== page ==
California receives a majority of U.S. venture capital (VC). Always
has, hopefully always will. Our state produces brilliant creative
minds and ideas because of its University power and its sheer size of
35 million people. This unique outcome alone does not however equate,
by default, to the meaningful job growth necessary for our many workers
whom are unemployed and under-employed (a term becoming all too common
for the folks forced to take any job they can find).
We must leverage our built-in VC advantage to ensure that emerging
green and other products are actually produced here. California’s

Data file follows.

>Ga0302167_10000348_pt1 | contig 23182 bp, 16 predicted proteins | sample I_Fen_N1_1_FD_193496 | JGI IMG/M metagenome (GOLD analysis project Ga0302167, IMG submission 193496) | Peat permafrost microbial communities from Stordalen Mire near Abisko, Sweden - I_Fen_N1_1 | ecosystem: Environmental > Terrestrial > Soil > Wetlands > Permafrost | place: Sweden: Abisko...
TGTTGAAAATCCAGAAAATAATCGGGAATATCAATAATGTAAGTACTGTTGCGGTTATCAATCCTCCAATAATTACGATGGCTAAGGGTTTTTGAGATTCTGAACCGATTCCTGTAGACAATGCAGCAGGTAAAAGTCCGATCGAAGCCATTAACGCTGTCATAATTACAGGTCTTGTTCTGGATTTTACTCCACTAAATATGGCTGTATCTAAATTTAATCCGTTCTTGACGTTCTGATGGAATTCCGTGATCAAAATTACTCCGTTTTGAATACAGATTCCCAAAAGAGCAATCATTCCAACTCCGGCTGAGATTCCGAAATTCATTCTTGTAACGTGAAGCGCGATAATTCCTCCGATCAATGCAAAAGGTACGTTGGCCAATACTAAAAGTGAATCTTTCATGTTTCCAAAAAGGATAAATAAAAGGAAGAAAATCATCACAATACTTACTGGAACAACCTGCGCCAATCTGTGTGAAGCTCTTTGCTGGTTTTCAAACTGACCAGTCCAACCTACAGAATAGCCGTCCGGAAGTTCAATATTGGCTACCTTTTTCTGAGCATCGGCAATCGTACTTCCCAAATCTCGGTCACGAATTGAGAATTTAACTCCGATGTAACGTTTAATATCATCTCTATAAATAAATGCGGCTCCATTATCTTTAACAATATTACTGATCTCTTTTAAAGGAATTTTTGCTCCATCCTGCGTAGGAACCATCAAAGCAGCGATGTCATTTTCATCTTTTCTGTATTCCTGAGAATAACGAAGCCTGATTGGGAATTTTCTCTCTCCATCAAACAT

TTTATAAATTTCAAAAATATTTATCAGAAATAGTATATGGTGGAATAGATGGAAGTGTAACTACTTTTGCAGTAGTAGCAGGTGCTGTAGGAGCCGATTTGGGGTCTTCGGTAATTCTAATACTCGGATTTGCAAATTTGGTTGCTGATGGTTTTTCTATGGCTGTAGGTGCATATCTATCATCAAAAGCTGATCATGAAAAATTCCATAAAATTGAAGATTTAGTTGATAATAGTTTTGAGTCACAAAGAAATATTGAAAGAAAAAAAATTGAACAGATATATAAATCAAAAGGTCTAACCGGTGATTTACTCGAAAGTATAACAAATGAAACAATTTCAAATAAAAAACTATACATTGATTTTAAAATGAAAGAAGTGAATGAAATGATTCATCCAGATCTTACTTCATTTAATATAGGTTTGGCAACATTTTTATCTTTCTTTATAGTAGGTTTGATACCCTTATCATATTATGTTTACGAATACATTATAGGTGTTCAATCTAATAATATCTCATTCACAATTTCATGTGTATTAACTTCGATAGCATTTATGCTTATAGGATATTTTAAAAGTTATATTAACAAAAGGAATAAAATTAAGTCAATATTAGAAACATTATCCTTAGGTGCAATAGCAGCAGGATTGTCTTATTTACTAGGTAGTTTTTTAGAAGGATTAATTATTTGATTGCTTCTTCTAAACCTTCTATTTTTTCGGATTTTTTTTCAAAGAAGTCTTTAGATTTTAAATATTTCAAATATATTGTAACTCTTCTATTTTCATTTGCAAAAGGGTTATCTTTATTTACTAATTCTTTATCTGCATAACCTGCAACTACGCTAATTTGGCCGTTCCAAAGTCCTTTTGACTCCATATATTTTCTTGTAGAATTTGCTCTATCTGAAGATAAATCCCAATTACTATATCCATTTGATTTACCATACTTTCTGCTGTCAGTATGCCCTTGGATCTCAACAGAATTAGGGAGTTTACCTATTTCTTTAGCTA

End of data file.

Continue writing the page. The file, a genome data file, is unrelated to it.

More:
wealth will be multiplied once VC cash gets beyond the investment board
room offices and into the bank accounts of our very own hard working,
middle class families.
Recently the LA Times wrote a piece about VC growth in California and the notion
that it does, and will, open the floodgates to new green jobs. Often
the state’s VC numbers are used to support bold California-only
mandates and policies, without regard for the state’s competitive
disadvantage. Now the impressive amount of VC investment is being used to justify opposition to Proposition 23 — the
ballot initiative to suspend AB 32 until our economy is in better shape
and unemployment numbers are reduced.